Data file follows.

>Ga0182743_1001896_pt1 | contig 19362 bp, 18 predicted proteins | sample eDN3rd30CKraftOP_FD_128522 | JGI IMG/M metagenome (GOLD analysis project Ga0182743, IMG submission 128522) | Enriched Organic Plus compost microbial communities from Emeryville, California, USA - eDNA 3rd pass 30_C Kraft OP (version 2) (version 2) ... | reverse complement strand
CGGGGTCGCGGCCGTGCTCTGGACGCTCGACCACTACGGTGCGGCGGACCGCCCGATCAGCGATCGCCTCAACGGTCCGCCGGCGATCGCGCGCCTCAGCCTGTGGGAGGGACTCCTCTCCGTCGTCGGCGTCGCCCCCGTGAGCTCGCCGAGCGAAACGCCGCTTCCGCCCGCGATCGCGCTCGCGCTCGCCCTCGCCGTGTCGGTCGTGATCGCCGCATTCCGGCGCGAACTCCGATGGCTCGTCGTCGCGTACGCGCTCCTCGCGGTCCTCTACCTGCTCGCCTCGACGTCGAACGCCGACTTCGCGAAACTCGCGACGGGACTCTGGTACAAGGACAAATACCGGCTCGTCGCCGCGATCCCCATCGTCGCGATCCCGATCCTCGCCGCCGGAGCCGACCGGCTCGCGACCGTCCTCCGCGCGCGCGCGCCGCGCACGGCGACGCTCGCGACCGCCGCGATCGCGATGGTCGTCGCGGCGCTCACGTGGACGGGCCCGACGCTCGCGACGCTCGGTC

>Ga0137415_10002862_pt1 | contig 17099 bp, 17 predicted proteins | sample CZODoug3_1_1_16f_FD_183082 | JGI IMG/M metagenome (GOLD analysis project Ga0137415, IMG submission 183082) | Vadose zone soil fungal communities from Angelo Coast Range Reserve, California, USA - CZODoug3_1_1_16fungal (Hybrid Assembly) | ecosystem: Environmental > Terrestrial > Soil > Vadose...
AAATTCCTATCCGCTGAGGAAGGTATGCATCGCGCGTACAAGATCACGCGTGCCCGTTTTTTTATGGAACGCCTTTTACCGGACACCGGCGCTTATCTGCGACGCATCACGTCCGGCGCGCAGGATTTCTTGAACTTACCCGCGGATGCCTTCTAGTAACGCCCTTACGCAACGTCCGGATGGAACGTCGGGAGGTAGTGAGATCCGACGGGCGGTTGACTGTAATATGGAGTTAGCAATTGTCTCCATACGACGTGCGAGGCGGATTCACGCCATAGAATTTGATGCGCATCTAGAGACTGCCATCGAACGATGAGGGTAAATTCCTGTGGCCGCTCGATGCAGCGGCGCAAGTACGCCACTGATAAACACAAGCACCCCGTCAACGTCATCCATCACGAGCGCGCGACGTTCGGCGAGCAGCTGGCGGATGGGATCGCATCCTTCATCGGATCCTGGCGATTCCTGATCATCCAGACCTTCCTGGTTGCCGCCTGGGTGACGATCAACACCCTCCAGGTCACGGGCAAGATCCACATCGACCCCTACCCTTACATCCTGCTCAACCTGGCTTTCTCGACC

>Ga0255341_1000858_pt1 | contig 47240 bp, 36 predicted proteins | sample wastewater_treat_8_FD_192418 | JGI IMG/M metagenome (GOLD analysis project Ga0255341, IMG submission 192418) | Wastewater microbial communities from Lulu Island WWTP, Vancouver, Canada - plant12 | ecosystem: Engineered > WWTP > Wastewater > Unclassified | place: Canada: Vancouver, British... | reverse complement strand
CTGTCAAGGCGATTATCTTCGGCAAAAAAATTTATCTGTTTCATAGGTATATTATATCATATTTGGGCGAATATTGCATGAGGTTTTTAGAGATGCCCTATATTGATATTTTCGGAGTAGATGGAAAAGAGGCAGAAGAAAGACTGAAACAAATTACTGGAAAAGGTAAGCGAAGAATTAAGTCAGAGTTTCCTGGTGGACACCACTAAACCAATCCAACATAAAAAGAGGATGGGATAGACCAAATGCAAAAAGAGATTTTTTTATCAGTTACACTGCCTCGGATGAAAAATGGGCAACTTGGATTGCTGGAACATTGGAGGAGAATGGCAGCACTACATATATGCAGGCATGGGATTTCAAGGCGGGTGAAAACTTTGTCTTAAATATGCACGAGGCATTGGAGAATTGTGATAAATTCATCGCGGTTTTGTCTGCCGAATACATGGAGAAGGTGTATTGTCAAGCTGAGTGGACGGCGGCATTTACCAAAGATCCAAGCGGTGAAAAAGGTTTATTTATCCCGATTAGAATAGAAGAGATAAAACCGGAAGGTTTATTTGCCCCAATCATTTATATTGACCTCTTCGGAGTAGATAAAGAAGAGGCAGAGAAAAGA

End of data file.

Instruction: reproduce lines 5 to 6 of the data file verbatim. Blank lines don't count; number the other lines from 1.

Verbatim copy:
>Ga0255341_1000858_pt1 | contig 47240 bp, 36 predicted proteins | sample wastewater_treat_8_FD_192418 | JGI IMG/M metagenome (GOLD analysis project Ga0255341, IMG submission 192418) | Wastewater microbial communities from Lulu Island WWTP, Vancouver, Canada - plant12 | ecosystem: Engineered > WWTP > Wastewater > Unclassified | place: Canada: Vancouver, British... | reverse complement strand
CTGTCAAGGCGATTATCTTCGGCAAAAAAATTTATCTGTTTCATAGGTATATTATATCATATTTGGGCGAATATTGCATGAGGTTTTTAGAGATGCCCTATATTGATATTTTCGGAGTAGATGGAAAAGAGGCAGAAGAAAGACTGAAACAAATTACTGGAAAAGGTAAGCGAAGAATTAAGTCAGAGTTTCCTGGTGGACACCACTAAACCAATCCAACATAAAAAGAGGATGGGATAGACCAAATGCAAAAAGAGATTTTTTTATCAGTTACACTGCCTCGGATGAAAAATGGGCAACTTGGATTGCTGGAACATTGGAGGAGAATGGCAGCACTACATATATGCAGGCATGGGATTTCAAGGCGGGTGAAAACTTTGTCTTAAATATGCACGAGGCATTGGAGAATTGTGATAAATTCATCGCGGTTTTGTCTGCCGAATACATGGAGAAGGTGTATTGTCAAGCTGAGTGGACGGCGGCATTTACCAAAGATCCAAGCGGTGAAAAAGGTTTATTTATCCCGATTAGAATAGAAGAGATAAAACCGGAAGGTTTATTTGCCCCAATCATTTATATTGACCTCTTCGGAGTAGATAAAGAAGAGGCAGAGAAAAGA